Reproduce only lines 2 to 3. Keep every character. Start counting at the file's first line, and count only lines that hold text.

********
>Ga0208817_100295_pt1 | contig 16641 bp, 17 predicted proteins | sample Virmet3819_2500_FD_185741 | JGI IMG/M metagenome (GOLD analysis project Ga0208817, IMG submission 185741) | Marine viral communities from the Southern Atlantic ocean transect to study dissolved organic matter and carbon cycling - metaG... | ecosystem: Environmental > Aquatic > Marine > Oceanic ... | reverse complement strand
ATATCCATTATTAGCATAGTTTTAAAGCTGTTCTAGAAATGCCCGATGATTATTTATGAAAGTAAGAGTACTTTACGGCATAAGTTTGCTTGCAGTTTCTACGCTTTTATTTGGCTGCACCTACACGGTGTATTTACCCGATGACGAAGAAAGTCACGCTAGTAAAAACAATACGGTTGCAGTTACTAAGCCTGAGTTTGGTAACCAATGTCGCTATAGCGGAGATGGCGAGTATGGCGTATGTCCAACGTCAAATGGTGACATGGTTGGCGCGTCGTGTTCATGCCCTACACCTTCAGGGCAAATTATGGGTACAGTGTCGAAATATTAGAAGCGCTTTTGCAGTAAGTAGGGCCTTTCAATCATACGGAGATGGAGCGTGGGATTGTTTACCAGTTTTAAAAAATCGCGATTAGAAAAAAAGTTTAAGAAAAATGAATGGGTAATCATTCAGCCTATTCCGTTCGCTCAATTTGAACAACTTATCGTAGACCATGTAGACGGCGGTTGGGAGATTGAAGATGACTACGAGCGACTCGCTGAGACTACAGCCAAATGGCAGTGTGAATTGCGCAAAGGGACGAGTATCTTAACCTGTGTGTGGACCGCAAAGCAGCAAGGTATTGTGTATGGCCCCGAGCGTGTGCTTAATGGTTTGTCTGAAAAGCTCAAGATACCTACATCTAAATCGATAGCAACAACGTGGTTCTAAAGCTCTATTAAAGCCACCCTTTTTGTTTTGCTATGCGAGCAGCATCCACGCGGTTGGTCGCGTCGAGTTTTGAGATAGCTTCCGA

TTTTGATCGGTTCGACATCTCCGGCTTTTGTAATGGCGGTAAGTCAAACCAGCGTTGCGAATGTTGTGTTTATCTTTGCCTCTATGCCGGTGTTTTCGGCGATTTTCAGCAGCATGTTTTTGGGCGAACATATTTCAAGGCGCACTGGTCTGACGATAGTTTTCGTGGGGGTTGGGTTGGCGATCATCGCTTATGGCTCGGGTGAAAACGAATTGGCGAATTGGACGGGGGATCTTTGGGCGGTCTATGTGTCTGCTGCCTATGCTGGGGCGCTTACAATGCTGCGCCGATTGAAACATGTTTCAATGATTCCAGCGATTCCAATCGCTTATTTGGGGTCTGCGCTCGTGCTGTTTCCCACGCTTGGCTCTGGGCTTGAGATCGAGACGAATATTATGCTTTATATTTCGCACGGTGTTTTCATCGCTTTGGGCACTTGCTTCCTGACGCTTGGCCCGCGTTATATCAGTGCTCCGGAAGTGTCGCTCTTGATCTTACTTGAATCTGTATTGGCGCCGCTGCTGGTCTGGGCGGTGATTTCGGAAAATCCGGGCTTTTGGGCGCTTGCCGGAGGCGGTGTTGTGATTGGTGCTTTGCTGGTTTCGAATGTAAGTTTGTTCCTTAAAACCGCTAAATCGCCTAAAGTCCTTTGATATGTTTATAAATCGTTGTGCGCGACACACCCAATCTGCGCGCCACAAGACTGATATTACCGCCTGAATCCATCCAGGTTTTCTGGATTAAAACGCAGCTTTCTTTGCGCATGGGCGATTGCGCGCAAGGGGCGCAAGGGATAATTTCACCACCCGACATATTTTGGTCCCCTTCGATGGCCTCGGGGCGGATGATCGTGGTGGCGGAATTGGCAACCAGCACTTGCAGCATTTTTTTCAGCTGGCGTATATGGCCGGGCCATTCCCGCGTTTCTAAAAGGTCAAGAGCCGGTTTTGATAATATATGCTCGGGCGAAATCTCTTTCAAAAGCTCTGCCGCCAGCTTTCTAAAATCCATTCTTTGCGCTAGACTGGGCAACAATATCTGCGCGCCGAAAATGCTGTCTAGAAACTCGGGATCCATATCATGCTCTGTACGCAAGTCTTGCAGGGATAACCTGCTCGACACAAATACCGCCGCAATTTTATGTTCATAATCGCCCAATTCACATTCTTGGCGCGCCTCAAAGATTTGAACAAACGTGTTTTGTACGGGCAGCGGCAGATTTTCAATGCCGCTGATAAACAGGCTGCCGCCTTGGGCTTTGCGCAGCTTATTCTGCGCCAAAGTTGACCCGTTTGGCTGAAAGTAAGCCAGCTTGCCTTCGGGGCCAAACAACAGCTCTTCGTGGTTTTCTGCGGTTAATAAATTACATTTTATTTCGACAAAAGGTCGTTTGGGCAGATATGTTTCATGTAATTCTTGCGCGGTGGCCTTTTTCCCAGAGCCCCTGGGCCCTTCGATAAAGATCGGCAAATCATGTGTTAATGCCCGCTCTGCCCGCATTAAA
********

ATATCCATTATTAGCATAGTTTTAAAGCTGTTCTAGAAATGCCCGATGATTATTTATGAAAGTAAGAGTACTTTACGGCATAAGTTTGCTTGCAGTTTCTACGCTTTTATTTGGCTGCACCTACACGGTGTATTTACCCGATGACGAAGAAAGTCACGCTAGTAAAAACAATACGGTTGCAGTTACTAAGCCTGAGTTTGGTAACCAATGTCGCTATAGCGGAGATGGCGAGTATGGCGTATGTCCAACGTCAAATGGTGACATGGTTGGCGCGTCGTGTTCATGCCCTACACCTTCAGGGCAAATTATGGGTACAGTGTCGAAATATTAGAAGCGCTTTTGCAGTAAGTAGGGCCTTTCAATCATACGGAGATGGAGCGTGGGATTGTTTACCAGTTTTAAAAAATCGCGATTAGAAAAAAAGTTTAAGAAAAATGAATGGGTAATCATTCAGCCTATTCCGTTCGCTCAATTTGAACAACTTATCGTAGACCATGTAGACGGCGGTTGGGAGATTGAAGATGACTACGAGCGACTCGCTGAGACTACAGCCAAATGGCAGTGTGAATTGCGCAAAGGGACGAGTATCTTAACCTGTGTGTGGACCGCAAAGCAGCAAGGTATTGTGTATGGCCCCGAGCGTGTGCTTAATGGTTTGTCTGAAAAGCTCAAGATACCTACATCTAAATCGATAGCAACAACGTGGTTCTAAAGCTCTATTAAAGCCACCCTTTTTGTTTTGCTATGCGAGCAGCATCCACGCGGTTGGTCGCGTCGAGTTTTGAGATAGCTTCCGA

TTTTGATCGGTTCGACATCTCCGGCTTTTGTAATGGCGGTAAGTCAAACCAGCGTTGCGAATGTTGTGTTTATCTTTGCCTCTATGCCGGTGTTTTCGGCGATTTTCAGCAGCATGTTTTTGGGCGAACATATTTCAAGGCGCACTGGTCTGACGATAGTTTTCGTGGGGGTTGGGTTGGCGATCATCGCTTATGGCTCGGGTGAAAACGAATTGGCGAATTGGACGGGGGATCTTTGGGCGGTCTATGTGTCTGCTGCCTATGCTGGGGCGCTTACAATGCTGCGCCGATTGAAACATGTTTCAATGATTCCAGCGATTCCAATCGCTTATTTGGGGTCTGCGCTCGTGCTGTTTCCCACGCTTGGCTCTGGGCTTGAGATCGAGACGAATATTATGCTTTATATTTCGCACGGTGTTTTCATCGCTTTGGGCACTTGCTTCCTGACGCTTGGCCCGCGTTATATCAGTGCTCCGGAAGTGTCGCTCTTGATCTTACTTGAATCTGTATTGGCGCCGCTGCTGGTCTGGGCGGTGATTTCGGAAAATCCGGGCTTTTGGGCGCTTGCCGGAGGCGGTGTTGTGATTGGTGCTTTGCTGGTTTCGAATGTAAGTTTGTTCCTTAAAACCGCTAAATCGCCTAAAGTCCTTTGATATGTTTATAAATCGTTGTGCGCGACACACCCAATCTGCGCGCCACAAGACTGATATTACCGCCTGAATCCATCCAGGTTTTCTGGATTAAAACGCAGCTTTCTTTGCGCATGGGCGATTGCGCGCAAGGGGCGCAAGGGATAATTTCACCACCCGACATATTTTGGTCCCCTTCGATGGCCTCGGGGCGGATGATCGTGGTGGCGGAATTGGCAACCAGCACTTGCAGCATTTTTTTCAGCTGGCGTATATGGCCGGGCCATTCCCGCGTTTCTAAAAGGTCAAGAGCCGGTTTTGATAATATATGCTCGGGCGAAATCTCTTTCAAAAGCTCTGCCGCCAGCTTTCTAAAATCCATTCTTTGCGCTAGACTGGGCAACAATATCTGCGCGCCGAAAATGCTGTCTAGAAACTCGGGATCCATATCATGCTCTGTACGCAAGTCTTGCAGGGATAACCTGCTCGACACAAATACCGCCGCAATTTTATGTTCATAATCGCCCAATTCACATTCTTGGCGCGCCTCAAAGATTTGAACAAACGTGTTTTGTACGGGCAGCGGCAGATTTTCAATGCCGCTGATAAACAGGCTGCCGCCTTGGGCTTTGCGCAGCTTATTCTGCGCCAAAGTTGACCCGTTTGGCTGAAAGTAAGCCAGCTTGCCTTCGGGGCCAAACAACAGCTCTTCGTGGTTTTCTGCGGTTAATAAATTACATTTTATTTCGACAAAAGGTCGTTTGGGCAGATATGTTTCATGTAATTCTTGCGCGGTGGCCTTTTTCCCAGAGCCCCTGGGCCCTTCGATAAAGATCGGCAAATCATGTGTTAATGCCCGCTCTGCCCGCATTAAA